The 59 year old, middle class Makiki resident in me wants to ask Wes Chun about how the City justifies stealing my tents in a series of raids when my stuff wasn't in violation of any law or ordinance, and why he is personally blocking my recovery of my stuff, but there is actually one really big question that I would like to ask on behalf of the residents of Makiki and the rest of Honolulu:
  • Mr. Chun, do you consider using 10 armed policemen and a City crew to make a 3am raid on law abiding citizens an appropriate response to nonviolent protest?
Of course, there are many more questions that need answers, but if I would really appreciate it if someone would ask this one because it is an important question. Isn't it?

H. Doug Matsuoka
Makiki, Honolulu
15 March 2012


Police continue armed force against nonviolent protest in 3am raid on Occupy Honolulu

Ten armed police and City and County Parks and Maintenance crews under the direction of Wes Chun conducted a seizure raid on Occupy Honolulu this morning at 3am. Police rousted sleepers and seized tents and personal belongings.

Police raid Occupy Honolulu not because it is a homeless camp (because it's not one), or because it violates "Bill 54" (because it doesn't). Police raid Occupy Honolulu because of its political message, that the economic and political systems do not serve the people. The raids expose the police and City as hired thugs of the rich. The protection of law does not extend to the poor or those that advocate for a fair economic and political system.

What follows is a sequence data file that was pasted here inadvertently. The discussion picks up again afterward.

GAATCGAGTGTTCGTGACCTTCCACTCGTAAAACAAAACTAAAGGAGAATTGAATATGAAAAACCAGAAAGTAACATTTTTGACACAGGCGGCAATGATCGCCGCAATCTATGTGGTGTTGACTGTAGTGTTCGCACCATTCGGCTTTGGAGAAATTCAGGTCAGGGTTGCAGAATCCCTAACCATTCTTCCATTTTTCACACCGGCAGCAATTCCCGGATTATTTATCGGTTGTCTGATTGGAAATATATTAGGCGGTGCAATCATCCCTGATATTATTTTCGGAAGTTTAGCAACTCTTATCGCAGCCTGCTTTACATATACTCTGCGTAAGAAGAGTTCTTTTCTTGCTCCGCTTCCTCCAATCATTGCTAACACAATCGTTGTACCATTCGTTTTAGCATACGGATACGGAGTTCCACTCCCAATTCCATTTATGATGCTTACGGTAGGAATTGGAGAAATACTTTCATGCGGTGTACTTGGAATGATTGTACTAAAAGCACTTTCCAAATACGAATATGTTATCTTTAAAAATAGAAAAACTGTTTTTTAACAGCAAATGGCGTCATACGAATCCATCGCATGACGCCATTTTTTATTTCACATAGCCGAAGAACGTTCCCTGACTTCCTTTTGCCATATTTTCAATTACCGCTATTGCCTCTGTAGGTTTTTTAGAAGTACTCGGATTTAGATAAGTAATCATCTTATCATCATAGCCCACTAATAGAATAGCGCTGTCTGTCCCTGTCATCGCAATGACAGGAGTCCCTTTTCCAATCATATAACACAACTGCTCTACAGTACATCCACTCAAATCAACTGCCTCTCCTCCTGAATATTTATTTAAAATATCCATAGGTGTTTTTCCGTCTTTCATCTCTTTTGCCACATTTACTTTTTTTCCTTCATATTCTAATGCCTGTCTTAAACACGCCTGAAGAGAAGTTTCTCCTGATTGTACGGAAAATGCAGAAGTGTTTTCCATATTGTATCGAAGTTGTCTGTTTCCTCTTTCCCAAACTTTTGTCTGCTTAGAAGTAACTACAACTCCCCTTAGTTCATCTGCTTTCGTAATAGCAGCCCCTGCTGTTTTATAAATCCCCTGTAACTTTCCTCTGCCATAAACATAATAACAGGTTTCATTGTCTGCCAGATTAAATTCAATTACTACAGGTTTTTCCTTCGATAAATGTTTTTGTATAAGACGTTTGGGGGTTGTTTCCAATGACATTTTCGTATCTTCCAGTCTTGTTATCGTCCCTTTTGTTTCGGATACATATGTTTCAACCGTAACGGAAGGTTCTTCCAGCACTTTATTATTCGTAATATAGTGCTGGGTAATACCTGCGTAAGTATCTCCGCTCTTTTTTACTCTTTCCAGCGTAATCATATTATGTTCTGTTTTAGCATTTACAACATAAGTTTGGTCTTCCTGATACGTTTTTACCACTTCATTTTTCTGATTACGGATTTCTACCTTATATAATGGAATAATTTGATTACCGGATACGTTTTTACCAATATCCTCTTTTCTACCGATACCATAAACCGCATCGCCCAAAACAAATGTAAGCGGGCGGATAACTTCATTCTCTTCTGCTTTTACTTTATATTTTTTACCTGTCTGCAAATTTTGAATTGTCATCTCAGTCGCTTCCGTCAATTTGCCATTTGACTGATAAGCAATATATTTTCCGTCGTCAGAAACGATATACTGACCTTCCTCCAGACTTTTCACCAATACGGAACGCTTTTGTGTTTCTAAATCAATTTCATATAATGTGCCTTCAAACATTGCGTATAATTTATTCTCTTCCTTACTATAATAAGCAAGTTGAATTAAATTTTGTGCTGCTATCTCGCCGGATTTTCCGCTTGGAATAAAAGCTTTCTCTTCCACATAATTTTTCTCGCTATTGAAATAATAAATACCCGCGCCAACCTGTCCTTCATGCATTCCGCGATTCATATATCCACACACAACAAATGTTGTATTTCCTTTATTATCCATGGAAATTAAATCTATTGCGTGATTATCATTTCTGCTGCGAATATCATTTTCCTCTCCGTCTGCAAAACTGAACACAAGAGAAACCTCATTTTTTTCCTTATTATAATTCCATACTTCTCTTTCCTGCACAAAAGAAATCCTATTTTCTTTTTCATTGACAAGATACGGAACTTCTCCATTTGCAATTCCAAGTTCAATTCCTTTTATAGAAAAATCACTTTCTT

Police seized literature and art from the encampment along with tents and personal possessions while Madori Rumpungworn recited the Kanawai Mamalahoe, the Law of the Splintered Paddle, which is incorporated into the State Constitution and guarantees that all who lie by the roadside be undisturbed.

The encampment is in solidarity with Occupy Wall Street and the Occupy Movement, and continues inspite of this attempt -- the 11th raid in the 130 continuous days of encampment.

H. Doug Matsuoka
Makiki, Honolulu

Next page for updates:


Raid #10 on Occupy Honolulu -- Bill 54 "tagging raid"

For immediate release:

Honolulu Police and City crews under Wes Chun (Honolulu Facilities Maintenance Department) conducted a Bill 54 "tagging raid" on (De)Occupy Honolulu at their encampment on the corner of Ward and Beretania this morning at 7am sharp. The City used 10 personnel in 5 cars including 1 "Aloha Police" in an aloha shirt, and 2 armed policemen.

The group has suffered 9 previous raids including the one on December 29, 2011, in which City crews redrew park boundaries to tear down and destroy the main encampment. Since then, (De)Occupy Honolulu has been setting up a public forum on the corner in what the City claims is park area, and moving that to the sidewalk during park closed hours. Those staying at the encampment set up tents along the roadside under the protection of the Kanawai Mamalahoe, the Law of the Splintered Paddle, which is enshrined in the State Constitution. The Honolulu Police Department (whose uniforms and badges bear a depiction of the Splintered Paddle) repeatedly violates this Law.

(De)Occupy Honolulu resident and Makiki Neighborhood Board member Chris Smith's recorded live stream of the raid is here at his Pineapple Glitch channel on Ustream.

The police actions are commonly called "Bill 54" raids after the bill which became ordinance 11-029 Revised Ordinances of Honolulu which allows the City to seize attended property that has been stored on public property for 24 continuous hours. The tagged items are subject to seizure after 24 hours, but in practice, the City has taken untagged items that are in compliance with the ordinance.

In this one minute excerpt from the live stream, Lucas Miller asks if the law only protects those with property: